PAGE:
It is possible to replace the fully-connected layers of a CNN with convolutional layers, making it fully convolutional. Fully-convolutional networks (FCNs) can be applied to inputs of various sizes, whereas a network involving fully-connected layers can't. Still, for the input size the network was designed for (e.g. 224x224 in the case of VGGNet) the mathematical operations performed are exactly the same in both. What are the drawbacks of a FCN? Can we just throw away all fully-connected layers and replace them with their convolutional counterpart?

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    $\begingroup$ How would you classify different labels then? If you have 4 outputs for example, not each of those outputs will have access to the same field of the previous convolutional layer; label 'cat' won't see everything label 'dog' sees. Interesting: people.eecs.berkeley.edu/~jonlong/long_shelhamer_fcn.pdf and cs231n.github.io/convolutional-networks/#fc $\endgroup$ Commented May 8, 2017 at 18:59
  • $\begingroup$ Thanks for the useful links, especially the second one is a good resource for FC->FCN conversion in general. Classification is usually done by averaging, this is outlined in the VGGNet paper: arxiv.org/pdf/1409.1556.pdf. That's the same as classifying crops and averaging the predictions, just with a single forward pass. If the input is "native" (224x224 for VGGNet) though, there will be only a single output vector. $\endgroup$
    – thertweck
    Commented May 8, 2017 at 19:25
  • $\begingroup$ @ThomasW Why should the output labels have different perceptive fields in FCNs? $\endgroup$ Commented May 9, 2017 at 9:33
  • $\begingroup$ @thertweck As far as I understand it, you can simply replace every fully connected layer by a convolutional layer in a CNN. No drawbacks as far as I know. $\endgroup$ Commented May 9, 2017 at 9:34
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    $\begingroup$ @ThomasW No, that's not what you would do. You would have two filters (one for each label). This means each filter can have different weights, but they have exactly the same receptive field. The receptive field means how much of the input can be used for the computation of the output. The computation itself can be totally different. $\endgroup$ Commented May 9, 2017 at 10:09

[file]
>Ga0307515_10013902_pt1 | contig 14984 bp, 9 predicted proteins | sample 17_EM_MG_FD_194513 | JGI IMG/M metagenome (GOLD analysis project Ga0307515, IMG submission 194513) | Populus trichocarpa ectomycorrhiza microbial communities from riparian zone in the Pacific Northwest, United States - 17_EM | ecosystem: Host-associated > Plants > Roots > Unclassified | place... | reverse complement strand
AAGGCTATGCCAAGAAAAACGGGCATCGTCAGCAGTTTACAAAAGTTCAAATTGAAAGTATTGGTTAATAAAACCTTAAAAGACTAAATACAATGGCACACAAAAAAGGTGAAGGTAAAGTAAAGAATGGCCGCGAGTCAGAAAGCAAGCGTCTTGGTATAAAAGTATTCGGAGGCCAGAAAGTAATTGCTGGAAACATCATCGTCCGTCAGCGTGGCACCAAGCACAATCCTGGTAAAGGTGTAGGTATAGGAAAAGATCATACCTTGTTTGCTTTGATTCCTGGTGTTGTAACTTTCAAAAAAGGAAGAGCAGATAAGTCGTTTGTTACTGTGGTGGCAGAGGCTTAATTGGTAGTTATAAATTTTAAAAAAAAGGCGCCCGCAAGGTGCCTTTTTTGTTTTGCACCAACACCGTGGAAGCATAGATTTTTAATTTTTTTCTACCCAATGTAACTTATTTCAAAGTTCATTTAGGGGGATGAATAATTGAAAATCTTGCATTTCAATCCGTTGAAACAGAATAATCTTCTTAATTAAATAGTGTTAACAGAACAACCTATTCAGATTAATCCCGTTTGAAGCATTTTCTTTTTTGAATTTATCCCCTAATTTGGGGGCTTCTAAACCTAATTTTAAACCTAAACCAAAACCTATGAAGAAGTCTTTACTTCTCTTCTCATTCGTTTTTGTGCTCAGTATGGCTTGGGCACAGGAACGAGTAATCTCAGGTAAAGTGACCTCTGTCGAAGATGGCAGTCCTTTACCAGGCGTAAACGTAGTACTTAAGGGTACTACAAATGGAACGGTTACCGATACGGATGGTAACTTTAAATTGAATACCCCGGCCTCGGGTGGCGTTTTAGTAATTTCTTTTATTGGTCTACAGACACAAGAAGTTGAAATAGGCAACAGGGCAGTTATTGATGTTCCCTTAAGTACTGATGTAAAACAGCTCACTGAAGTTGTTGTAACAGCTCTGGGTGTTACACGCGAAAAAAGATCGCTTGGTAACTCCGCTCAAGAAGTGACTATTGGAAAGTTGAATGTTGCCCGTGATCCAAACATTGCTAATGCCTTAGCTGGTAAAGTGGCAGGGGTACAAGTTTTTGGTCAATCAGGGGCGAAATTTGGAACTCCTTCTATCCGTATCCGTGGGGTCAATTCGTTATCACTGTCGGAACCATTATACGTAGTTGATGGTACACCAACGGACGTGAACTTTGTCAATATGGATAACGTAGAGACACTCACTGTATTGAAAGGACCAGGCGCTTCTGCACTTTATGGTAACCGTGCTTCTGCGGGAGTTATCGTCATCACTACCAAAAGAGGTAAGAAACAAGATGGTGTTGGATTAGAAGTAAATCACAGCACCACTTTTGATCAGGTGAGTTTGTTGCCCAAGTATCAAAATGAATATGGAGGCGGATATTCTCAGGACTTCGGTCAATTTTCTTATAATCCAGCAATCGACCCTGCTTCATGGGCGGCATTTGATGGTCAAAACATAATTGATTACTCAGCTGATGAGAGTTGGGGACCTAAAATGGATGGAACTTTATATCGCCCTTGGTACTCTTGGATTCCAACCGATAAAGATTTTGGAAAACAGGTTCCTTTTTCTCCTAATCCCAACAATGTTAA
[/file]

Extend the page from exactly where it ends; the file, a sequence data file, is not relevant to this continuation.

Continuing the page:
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All-convolutional network is a great idea exactly because it has much more advantages than disadvantages. Most of modern convolutional networks are designed to use CONV for everything. If you are focused specifically on disadvantages, here're a few:

  • An FC to CONV layer replacement means great reduction in the number of parameters. It's cool to save the memory, but it's loss of flexibility nevertheless. In my experiments, CIFAR-10 classification accuracy dropped slightly after this single change, though it was certainly within one standard deviation. But I'm sure there are cases when this loss of flexibility makes a bigger impact.

  • A convolution is a significantly slower operation than, say maxpool, both forward and backward. If the network is pretty deep, each training step is going to take much longer.

  • The network is a bit too slow and complicated if you just want a good pre-trained model. That's why the researches still use AlexNet and VGGNet for experiments. They are simple (in terms of architecture), well-known and provide good performance - that's exactly needed.


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